Joanna Schroeder is stunned by the ways in which some liberals are responding to the murder of former U.S. Navy SEAL Chris Kyle at the hands of a Marine with PTSD.
At a firing range outside of Fort Worth, Texas, two men were killed. And the story is so extraordinarily evocative for America in this exact time and place that it takes your breath away.
One of the victims of this murder is Chris Kyle, a former U.S. Navy SEAL with a unique distinction: He is credited with being the most prolific sniper in American history. During his four deployments to war zones, Kyle was credited with 160 confirmed kills. That’s 50 more than the previous record-holder. Kyle is also the author of the best-selling book “American Sniper: The Autobiography of the Most Lethal Sniper in U.S. Military History”.
Breitbart.com reports that the decorated veteran was killed at a charity event at a firing range, where he was helping a member of the military learn sniper technique. A Marine, Eddie Ray Routh, suffering from PTSD, then allegedly shot and killed Chris Kyle at point blank range, in addition to shooting another man who has yet to be identified.
Early reports of incidents like this are rarely totally correct, and so I hesitate to offer commentary on the details. However, I cannot help but marvel at how the story itself serves as a snapshot of America at this exact moment in history. Here we have a celebrated military hero, a Navy SEAL, the literal “best of the best” of military service, and he is killed by a firearm in the hands of a Marine with Post Traumatic Stress Disorder. It’s hard to even grasp the complex layers of despair here.
First, there is a man who single-handedly killed at least 160 people. He has spoken publicly about how hard it can be to transition to civilian life after a long military career, noting to The News last year that life in the military consists of doing everything for the greater good. Everything is life and death, every action you take is designed to protect your team, your nation.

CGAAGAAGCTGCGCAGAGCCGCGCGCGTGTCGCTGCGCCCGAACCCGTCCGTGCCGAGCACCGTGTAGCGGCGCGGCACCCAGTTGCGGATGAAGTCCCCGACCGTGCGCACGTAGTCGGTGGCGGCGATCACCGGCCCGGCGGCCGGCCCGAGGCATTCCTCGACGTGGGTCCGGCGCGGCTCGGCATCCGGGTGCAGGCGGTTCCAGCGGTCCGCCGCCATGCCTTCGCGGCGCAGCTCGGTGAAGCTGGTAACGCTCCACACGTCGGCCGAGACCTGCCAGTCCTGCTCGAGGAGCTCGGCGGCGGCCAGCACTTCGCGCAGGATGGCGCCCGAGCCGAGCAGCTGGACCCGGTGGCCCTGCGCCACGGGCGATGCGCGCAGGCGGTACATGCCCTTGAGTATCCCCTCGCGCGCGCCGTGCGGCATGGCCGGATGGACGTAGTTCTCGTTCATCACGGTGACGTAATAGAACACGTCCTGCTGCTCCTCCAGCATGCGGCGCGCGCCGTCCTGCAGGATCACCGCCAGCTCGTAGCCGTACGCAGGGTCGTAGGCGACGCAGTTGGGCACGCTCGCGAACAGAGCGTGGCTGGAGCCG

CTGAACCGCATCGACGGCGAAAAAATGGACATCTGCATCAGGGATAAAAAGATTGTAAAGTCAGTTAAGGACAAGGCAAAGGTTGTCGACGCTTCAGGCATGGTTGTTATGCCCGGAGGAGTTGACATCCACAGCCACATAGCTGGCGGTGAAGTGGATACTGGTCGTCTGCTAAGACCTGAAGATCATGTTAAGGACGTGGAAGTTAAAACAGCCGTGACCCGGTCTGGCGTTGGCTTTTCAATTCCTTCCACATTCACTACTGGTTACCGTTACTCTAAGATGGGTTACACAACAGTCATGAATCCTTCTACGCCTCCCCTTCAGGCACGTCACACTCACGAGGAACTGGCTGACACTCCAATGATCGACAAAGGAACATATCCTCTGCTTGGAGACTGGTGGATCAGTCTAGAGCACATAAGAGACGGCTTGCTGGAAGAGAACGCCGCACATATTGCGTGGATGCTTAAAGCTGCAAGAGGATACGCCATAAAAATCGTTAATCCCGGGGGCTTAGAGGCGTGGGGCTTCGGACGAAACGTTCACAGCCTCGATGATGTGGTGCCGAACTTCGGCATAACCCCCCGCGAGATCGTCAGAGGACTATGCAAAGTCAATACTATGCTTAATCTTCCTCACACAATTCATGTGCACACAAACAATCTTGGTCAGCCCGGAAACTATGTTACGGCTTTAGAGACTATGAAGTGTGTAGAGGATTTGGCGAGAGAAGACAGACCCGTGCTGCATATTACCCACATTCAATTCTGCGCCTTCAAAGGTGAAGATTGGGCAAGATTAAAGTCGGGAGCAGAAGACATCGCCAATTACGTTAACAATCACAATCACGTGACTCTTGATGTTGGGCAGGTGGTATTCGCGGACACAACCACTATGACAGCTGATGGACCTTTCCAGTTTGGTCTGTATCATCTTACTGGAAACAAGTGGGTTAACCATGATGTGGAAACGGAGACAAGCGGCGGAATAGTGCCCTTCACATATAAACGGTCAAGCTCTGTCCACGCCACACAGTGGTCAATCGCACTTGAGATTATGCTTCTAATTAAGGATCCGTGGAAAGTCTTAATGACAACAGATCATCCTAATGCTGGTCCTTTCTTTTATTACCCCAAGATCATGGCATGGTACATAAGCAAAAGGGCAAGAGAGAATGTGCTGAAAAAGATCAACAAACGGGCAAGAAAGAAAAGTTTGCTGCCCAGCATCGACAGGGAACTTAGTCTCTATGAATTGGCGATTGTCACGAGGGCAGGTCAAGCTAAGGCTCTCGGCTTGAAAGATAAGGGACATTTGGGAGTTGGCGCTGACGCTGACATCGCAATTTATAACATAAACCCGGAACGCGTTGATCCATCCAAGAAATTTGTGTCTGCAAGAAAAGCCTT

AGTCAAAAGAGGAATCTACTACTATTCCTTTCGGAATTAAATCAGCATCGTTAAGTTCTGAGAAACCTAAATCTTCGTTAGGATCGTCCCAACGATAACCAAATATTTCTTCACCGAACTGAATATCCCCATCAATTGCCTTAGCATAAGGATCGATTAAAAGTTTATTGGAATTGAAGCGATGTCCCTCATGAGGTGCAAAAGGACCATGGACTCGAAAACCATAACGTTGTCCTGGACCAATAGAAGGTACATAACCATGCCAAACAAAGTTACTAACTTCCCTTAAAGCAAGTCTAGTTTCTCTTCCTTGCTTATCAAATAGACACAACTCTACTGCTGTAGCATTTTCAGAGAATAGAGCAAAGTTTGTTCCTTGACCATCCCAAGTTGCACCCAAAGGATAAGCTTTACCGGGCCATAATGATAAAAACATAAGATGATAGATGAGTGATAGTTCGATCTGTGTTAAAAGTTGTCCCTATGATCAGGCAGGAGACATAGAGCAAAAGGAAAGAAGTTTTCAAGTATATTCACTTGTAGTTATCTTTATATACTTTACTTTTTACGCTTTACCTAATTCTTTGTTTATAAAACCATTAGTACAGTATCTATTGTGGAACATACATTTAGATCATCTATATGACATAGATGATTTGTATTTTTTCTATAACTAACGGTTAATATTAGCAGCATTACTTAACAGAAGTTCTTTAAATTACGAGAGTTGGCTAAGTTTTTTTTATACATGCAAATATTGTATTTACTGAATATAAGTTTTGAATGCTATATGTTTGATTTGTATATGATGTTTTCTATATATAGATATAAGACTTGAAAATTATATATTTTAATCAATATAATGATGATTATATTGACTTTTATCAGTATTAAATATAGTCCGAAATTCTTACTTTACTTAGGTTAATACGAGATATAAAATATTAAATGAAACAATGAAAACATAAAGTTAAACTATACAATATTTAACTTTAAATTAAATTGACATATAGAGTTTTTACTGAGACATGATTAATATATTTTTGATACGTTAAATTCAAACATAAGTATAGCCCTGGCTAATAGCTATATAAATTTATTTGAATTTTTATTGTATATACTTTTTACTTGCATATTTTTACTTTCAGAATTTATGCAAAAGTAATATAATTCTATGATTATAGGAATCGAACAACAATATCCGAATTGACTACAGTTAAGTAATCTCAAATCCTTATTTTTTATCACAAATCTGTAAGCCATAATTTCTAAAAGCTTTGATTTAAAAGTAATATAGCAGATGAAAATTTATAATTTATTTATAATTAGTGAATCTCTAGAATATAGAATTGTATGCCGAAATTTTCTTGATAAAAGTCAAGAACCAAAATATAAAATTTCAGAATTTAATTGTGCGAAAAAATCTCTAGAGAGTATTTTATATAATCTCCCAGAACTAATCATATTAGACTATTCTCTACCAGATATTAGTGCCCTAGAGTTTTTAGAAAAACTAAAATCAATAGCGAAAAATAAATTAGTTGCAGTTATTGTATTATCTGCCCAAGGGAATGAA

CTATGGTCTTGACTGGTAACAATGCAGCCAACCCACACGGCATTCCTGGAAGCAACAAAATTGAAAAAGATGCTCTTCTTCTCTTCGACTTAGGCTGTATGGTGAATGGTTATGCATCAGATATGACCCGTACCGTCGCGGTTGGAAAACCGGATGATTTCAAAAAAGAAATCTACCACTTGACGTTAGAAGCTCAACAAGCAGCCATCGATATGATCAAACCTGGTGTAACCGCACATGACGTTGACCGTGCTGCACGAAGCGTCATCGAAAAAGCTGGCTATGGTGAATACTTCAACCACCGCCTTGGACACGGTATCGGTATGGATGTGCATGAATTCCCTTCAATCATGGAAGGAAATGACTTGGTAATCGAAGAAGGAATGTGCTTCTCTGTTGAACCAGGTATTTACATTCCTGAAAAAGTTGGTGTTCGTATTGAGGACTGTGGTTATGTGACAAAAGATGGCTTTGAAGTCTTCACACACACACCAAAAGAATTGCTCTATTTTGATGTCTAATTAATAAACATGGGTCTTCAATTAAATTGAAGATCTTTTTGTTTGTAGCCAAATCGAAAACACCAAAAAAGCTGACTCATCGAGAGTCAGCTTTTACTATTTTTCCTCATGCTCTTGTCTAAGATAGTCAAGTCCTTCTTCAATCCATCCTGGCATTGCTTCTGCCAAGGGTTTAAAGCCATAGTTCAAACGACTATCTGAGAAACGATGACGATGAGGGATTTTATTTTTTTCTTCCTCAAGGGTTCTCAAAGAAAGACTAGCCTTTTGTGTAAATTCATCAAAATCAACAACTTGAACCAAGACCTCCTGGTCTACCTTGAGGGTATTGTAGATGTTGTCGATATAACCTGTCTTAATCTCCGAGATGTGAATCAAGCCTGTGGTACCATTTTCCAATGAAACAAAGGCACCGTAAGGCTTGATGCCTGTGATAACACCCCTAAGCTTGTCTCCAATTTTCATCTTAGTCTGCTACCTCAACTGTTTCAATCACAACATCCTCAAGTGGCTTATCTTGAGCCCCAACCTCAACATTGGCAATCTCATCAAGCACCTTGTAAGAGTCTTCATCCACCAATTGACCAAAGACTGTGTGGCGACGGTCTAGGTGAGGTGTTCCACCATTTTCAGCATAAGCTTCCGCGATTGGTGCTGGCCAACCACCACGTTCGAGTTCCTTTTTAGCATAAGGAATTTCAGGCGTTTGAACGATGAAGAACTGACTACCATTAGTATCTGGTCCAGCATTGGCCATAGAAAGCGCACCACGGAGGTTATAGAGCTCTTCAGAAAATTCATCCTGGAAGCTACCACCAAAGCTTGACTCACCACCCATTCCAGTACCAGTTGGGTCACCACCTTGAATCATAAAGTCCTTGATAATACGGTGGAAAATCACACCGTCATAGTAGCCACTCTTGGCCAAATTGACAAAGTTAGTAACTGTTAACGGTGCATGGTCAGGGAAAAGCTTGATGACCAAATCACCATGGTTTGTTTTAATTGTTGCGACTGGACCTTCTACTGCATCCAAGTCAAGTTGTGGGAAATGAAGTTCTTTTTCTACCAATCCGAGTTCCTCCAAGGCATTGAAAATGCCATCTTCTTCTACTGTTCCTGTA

But Chris Kyle also explains how the military does not prepare you to enter the work force, to start a business. But that’s what Kyle did. He built a business called Craft International, which Reuters explains provides weapons, supplies and training to the military and police, among other organizations.
And then, in an attempt to do good, Chris Kyle is murdered at a firing range by a fellow member of the military who was allegedly battling PTSD brought on by serving in the very war that made Chris Kyle famous.
It’s hard to talk about this without mentioning the word “irony”, but I am going to try to avoid it. Why? Because while irony is often painful, it is also often associated with a level of humor or a sense of justice. And when I saw several Facebook friends posting this story with the word “irony” attached, I was sickened. Certainly there is irony to the fact that this man who is considered the most skilled sniper in the history of the United States was killed by a gun. But all I can see is tragedy.
All I can see is a young life cut short.
All I can see is that this man made it through four deployments only to die of the strangest and most disturbing form of “friendly fire” — most likely as a consequence of war.
And all I can see is that Eddie Ray Routh, a Marine, a man suffering from PTSD, will also be losing his free life in a way yet to be determined by the Texas criminal justice system.